Rocky horror show! Mystery as fiery ‘meteor’ slams into island
- Fireball seen streaking through sky over remote Scots community
- Scientists launch bid to locate fragments of debris from crash site
It is a sleepy island whose 163 residents enjoy a slow pace of life.
But now Gigha could become a magnet for meteorite hunters after a fireball streaked through the sky and reportedly crashed into a field on Tuesday evening.
The tiny island, off the coast of Kintyre, is home to just one café and a single pub.
However, meteorologists, star-gazers and amateur meteorite hunters are now vying to find out if a fragment can be found.
Residents reported the event to the UK Meteor Network, which was inundated with accounts of sightings of a flying ball of flame.
A meteor crashed into a field in Gigha, off the coast of Kintyre
Gigha could become a magnet for meteor hunters after a fireball streaked through the sky and crashed into a field
Shocked Gigha local Roger Glover described the burning meteor landing in a field. He wrote in his report to UK Meteor Network: ‘[It] landed burning and a bonfire-size fire started then died. I am concerned in case it’s radioactive.’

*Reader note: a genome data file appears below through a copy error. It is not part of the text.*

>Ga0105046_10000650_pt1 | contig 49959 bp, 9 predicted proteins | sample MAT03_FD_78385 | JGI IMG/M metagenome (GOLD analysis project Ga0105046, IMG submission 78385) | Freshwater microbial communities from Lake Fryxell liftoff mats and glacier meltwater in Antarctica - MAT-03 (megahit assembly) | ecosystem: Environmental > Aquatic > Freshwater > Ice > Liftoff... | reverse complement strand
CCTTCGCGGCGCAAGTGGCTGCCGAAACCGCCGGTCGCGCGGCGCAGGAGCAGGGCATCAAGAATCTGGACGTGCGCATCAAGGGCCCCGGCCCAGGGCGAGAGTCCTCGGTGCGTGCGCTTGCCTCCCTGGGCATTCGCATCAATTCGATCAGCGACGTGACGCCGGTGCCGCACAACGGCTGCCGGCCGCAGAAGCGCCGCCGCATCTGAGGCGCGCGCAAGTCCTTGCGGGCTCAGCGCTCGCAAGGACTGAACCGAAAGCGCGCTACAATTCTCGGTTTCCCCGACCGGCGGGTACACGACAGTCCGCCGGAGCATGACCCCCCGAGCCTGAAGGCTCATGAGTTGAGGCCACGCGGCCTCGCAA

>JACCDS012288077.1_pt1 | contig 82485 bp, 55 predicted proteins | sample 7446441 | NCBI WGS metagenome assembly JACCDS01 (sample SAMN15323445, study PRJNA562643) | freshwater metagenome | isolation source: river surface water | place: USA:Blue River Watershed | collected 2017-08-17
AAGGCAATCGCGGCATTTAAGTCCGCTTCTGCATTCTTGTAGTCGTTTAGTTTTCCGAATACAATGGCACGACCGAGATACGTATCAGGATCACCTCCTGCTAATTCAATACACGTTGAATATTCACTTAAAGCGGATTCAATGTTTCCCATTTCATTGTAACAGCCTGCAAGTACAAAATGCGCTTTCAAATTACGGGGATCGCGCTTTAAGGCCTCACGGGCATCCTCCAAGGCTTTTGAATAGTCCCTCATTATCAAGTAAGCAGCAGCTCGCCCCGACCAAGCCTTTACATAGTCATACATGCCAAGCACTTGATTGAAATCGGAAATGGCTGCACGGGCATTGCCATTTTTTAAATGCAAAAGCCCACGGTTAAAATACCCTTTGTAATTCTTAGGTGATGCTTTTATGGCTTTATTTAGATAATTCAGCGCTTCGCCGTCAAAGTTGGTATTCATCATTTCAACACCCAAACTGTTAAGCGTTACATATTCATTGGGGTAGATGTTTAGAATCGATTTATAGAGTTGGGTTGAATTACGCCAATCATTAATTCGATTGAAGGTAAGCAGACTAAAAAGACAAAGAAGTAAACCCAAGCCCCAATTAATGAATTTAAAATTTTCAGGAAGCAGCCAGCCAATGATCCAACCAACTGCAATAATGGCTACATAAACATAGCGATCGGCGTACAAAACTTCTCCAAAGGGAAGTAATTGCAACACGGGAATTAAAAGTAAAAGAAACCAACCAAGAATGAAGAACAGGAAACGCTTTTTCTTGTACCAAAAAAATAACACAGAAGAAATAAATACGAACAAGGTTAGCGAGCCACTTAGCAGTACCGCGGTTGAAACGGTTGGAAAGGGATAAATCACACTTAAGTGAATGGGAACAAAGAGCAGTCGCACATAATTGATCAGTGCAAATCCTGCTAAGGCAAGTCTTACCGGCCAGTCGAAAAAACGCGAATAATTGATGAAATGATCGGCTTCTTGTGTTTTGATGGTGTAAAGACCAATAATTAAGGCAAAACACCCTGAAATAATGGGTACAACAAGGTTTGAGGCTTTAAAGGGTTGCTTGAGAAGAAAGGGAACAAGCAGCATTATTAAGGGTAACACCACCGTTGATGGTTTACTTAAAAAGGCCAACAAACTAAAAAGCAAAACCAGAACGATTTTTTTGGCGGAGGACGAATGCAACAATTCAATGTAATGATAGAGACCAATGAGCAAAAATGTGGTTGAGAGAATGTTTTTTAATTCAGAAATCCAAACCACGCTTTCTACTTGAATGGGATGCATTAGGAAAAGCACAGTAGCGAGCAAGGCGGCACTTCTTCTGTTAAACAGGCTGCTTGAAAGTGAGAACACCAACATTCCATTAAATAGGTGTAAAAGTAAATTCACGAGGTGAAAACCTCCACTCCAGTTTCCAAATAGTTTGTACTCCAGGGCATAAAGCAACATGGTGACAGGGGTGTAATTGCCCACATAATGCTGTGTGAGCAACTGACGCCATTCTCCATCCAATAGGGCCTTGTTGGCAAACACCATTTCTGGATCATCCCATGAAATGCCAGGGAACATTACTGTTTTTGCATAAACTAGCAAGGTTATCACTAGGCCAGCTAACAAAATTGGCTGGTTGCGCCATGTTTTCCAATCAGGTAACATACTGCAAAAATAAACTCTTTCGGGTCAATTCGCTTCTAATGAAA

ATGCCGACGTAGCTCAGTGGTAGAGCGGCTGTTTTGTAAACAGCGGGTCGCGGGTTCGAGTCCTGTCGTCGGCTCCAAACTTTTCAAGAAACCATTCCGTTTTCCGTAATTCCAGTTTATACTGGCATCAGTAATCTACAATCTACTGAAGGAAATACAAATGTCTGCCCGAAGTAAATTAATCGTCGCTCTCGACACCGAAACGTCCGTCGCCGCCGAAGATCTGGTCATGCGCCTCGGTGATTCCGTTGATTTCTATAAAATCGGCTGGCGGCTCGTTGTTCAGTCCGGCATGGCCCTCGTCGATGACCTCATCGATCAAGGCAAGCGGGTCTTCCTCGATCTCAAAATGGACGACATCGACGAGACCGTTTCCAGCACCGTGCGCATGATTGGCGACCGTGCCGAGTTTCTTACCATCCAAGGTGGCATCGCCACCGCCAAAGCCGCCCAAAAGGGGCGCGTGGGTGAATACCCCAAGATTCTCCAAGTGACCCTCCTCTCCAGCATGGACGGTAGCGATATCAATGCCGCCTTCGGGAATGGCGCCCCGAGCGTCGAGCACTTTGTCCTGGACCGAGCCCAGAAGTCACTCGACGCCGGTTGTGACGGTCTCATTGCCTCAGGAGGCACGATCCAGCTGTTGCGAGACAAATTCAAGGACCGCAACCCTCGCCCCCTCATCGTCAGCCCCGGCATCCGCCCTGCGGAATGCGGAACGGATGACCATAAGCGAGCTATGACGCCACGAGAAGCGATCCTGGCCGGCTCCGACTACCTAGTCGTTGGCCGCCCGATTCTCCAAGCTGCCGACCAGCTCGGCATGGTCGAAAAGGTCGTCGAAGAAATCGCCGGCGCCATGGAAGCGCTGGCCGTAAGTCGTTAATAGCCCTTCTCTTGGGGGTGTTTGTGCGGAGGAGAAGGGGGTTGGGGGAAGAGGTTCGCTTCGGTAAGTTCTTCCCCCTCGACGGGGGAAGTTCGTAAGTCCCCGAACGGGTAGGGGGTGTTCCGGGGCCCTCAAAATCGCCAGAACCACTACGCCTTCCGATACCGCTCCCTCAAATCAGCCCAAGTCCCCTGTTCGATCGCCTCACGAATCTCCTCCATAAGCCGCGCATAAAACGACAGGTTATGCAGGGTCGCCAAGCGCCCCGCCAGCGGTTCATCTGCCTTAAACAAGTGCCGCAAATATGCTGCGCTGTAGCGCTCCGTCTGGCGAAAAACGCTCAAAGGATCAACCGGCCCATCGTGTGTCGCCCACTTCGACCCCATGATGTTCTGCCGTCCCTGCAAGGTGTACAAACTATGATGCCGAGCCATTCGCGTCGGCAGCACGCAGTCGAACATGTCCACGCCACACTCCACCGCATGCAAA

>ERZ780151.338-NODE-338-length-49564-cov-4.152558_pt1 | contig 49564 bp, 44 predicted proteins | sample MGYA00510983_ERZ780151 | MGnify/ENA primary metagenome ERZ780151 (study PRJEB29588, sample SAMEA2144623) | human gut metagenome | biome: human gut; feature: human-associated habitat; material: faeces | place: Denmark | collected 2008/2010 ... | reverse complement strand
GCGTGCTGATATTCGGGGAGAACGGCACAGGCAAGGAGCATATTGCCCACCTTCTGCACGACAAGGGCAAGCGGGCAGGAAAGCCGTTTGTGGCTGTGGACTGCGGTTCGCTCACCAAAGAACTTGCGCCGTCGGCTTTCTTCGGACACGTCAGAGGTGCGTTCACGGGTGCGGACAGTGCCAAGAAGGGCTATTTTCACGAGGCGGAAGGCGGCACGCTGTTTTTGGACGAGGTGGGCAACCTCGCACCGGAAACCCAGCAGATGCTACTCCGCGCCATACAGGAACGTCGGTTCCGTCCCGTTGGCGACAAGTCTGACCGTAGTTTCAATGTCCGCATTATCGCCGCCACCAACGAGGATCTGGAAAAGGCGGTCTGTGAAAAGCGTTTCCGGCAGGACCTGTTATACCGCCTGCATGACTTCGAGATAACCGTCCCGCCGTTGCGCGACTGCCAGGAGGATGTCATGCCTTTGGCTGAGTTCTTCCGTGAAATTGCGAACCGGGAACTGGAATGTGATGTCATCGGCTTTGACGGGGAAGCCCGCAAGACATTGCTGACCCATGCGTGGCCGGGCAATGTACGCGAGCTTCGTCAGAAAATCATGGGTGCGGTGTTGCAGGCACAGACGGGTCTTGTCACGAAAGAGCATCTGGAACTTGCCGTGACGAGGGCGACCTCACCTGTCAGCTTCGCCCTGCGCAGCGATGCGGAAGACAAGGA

Another Gigha resident reported seeing a ‘small fragment’. Ellie Logan posted: ‘Did anyone else see a “falling star” crossing south end of island around 4.40pm?
I was on way back from dog walk and moved to side to avoid a car and caught something burning out into the field.’
Space debris is called a meteor when it enters Earth’s atmosphere and starts to burn. Any part which lands is then called a meteorite.
The bright flash appeared around 5pm on Tuesday and even residents from across Glasgow and Stirling described seeing a bright ‘greenish blue’ light that split into two or three parts and glowed ‘yellowish for a second’.
Luke Daley, a lecturer in planetary geoscience at the University of Glasgow said the meteor was not part of a wider meteor shower and was likely an isolated event.
Amateur meteorite hunter Rob Elliott said that, because of their rare nature, British meteorites can sell for up to £20,000.
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